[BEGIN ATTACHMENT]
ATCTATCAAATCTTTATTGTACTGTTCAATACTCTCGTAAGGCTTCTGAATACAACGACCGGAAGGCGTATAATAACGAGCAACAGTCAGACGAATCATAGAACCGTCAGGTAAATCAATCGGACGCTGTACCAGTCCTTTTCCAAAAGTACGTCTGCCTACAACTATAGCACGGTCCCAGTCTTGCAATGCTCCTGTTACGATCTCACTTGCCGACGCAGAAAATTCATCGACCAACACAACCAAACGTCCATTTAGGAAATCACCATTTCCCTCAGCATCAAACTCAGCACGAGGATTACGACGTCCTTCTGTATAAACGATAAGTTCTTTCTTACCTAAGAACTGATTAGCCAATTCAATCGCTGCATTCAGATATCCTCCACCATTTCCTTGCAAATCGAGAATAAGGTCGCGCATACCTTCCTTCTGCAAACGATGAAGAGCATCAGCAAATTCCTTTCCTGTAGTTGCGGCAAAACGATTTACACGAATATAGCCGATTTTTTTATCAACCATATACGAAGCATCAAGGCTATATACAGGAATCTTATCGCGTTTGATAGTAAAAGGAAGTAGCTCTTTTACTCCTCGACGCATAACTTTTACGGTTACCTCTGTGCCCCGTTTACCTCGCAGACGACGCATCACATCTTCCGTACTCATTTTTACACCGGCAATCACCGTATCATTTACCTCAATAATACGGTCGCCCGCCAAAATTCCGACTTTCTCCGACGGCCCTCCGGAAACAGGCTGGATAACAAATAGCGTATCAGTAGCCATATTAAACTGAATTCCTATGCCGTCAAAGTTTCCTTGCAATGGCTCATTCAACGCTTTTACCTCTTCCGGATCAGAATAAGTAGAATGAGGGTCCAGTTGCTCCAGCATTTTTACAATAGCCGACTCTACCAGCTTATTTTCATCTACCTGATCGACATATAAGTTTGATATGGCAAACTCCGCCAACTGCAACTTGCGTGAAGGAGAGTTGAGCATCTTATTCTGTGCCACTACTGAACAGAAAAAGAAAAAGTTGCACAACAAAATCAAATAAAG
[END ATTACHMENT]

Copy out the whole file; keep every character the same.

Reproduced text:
ATCTATCAAATCTTTATTGTACTGTTCAATACTCTCGTAAGGCTTCTGAATACAACGACCGGAAGGCGTATAATAACGAGCAACAGTCAGACGAATCATAGAACCGTCAGGTAAATCAATCGGACGCTGTACCAGTCCTTTTCCAAAAGTACGTCTGCCTACAACTATAGCACGGTCCCAGTCTTGCAATGCTCCTGTTACGATCTCACTTGCCGACGCAGAAAATTCATCGACCAACACAACCAAACGTCCATTTAGGAAATCACCATTTCCCTCAGCATCAAACTCAGCACGAGGATTACGACGTCCTTCTGTATAAACGATAAGTTCTTTCTTACCTAAGAACTGATTAGCCAATTCAATCGCTGCATTCAGATATCCTCCACCATTTCCTTGCAAATCGAGAATAAGGTCGCGCATACCTTCCTTCTGCAAACGATGAAGAGCATCAGCAAATTCCTTTCCTGTAGTTGCGGCAAAACGATTTACACGAATATAGCCGATTTTTTTATCAACCATATACGAAGCATCAAGGCTATATACAGGAATCTTATCGCGTTTGATAGTAAAAGGAAGTAGCTCTTTTACTCCTCGACGCATAACTTTTACGGTTACCTCTGTGCCCCGTTTACCTCGCAGACGACGCATCACATCTTCCGTACTCATTTTTACACCGGCAATCACCGTATCATTTACCTCAATAATACGGTCGCCCGCCAAAATTCCGACTTTCTCCGACGGCCCTCCGGAAACAGGCTGGATAACAAATAGCGTATCAGTAGCCATATTAAACTGAATTCCTATGCCGTCAAAGTTTCCTTGCAATGGCTCATTCAACGCTTTTACCTCTTCCGGATCAGAATAAGTAGAATGAGGGTCCAGTTGCTCCAGCATTTTTACAATAGCCGACTCTACCAGCTTATTTTCATCTACCTGATCGACATATAAGTTTGATATGGCAAACTCCGCCAACTGCAACTTGCGTGAAGGAGAGTTGAGCATCTTATTCTGTGCCACTACTGAACAGAAAAAGAAAAAGTTGCACAACAAAATCAAATAAAG